Jacob

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shed9":1e3go9vy said:
That's actually quite clever and although the tech and suggested application has been implemented before this if it takes a Youtuber and his mate to get tool makers to explore more safety options I'm all for that......
Wouldn't a mechanical clutch be better and simpler? Do any hand held power saws have them?
I know they work - I've been using a 2HP Hilti core drill - at first I thought the gear box was ferked but it was the clutch kicking out and saving me from having my arms wrenched off!
 

novocaine

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shed9":esf6s3wb said:
That's actually quite clever and although the tech and suggested application has been implemented before this if it takes a Youtuber and his mate to get tool makers to explore more safety options I'm all for that.

I'm also failing to see the partnership here, seems the software guy has done all the work.
Destin has a massive following on youtube and a high speed camera to show it working, the software guy, doesn't. That's the partnership. (ok, he's also a very clever bloke who does really rocket science for a living, but shhhhh don't let people know that bit).

it's a solution looking for a problem, but then so are most modern ideas.
 

shed9

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Jacob":2y95klq6 said:
shed9":2y95klq6 said:
That's actually quite clever and although the tech and suggested application has been implemented before this if it takes a Youtuber and his mate to get tool makers to explore more safety options I'm all for that......
Wouldn't a mechanical clutch be better and simpler? Do any hand held power saws have them?
I know they work - I've been using a 2HP Hilti core drill - at first I thought the gear box was ferked but it was the clutch kicking out and saving me from having my arms wrenched off!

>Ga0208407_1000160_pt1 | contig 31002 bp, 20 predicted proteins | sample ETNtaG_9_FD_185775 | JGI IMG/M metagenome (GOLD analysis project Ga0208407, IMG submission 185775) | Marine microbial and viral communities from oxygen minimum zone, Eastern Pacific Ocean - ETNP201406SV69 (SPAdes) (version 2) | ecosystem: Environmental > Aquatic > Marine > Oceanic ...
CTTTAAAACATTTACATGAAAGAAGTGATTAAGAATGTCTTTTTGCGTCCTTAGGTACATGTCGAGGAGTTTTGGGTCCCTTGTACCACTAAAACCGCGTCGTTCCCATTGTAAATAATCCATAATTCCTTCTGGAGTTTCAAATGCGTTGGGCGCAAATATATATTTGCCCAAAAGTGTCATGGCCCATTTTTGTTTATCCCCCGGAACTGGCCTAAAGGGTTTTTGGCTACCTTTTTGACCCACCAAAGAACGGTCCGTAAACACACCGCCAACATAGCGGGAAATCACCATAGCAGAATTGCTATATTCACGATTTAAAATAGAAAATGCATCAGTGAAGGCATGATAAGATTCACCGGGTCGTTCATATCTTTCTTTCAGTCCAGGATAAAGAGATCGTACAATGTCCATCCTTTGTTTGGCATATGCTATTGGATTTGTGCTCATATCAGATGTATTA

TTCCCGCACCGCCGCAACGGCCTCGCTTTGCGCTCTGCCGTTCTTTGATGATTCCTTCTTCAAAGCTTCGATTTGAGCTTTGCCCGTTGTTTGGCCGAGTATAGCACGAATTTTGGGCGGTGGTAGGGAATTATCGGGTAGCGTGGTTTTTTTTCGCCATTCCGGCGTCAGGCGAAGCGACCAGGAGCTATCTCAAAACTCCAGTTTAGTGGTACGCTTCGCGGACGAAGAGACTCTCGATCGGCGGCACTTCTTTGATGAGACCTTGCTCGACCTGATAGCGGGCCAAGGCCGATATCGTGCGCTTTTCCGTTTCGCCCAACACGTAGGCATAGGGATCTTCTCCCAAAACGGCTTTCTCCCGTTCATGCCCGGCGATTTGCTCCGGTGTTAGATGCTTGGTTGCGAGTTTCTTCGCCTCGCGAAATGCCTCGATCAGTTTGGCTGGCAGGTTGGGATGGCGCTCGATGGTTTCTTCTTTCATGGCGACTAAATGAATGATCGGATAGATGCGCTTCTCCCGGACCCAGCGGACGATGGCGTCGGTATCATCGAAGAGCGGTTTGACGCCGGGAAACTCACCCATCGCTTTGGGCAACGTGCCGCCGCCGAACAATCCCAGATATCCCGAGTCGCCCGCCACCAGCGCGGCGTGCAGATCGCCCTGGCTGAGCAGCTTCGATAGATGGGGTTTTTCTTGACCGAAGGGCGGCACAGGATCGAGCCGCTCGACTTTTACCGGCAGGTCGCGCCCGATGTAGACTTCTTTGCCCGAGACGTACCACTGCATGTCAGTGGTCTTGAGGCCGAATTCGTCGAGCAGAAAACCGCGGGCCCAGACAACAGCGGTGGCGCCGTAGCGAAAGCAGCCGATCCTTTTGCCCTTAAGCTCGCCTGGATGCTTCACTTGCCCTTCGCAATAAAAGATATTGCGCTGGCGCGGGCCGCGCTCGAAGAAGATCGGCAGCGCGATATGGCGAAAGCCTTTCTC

I think the point of this though is that it detects the plane (i.e. 3D coordinates) of the tool in combination with mechanical binding / rpm to determine a dangerous situation to make sure it's safe and useable. There is an element of machine learning to minimise false braking which in itself could be unsafe.
 

shed9

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novocaine":3dm2erzd said:
Destin has a massive following on youtube and a high speed camera to show it working, the software guy, doesn't. That's the partnership. (ok, he's also a very clever bloke who does really rocket science for a living, but shhhhh don't let people know that bit).

it's a solution looking for a problem, but then so are most modern ideas.
Must admit never heard of him before now, but clearly his subscriber base is huge.

Not sure circular saw kickback isn't a problem that has the luxury of not needing other solutions though. If you look at the accident stats for handheld circulars, this has some merit. The reality is people (even professionals) have mishaps with them.
 

novocaine

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A fair comment, although most of those incidents could have been prevented by proper use, maintenance and simple guarding. what this does do is go a step further and fit something that cant be overriden by a user which is a good thing.

Destin does occasionally put out an interesting video that I'll happily watch, unfortunately a lot of his other stuff is of less interest, which I can't complain about, I simply don't watch it. I would have a look through his back catalogue if you get the chance.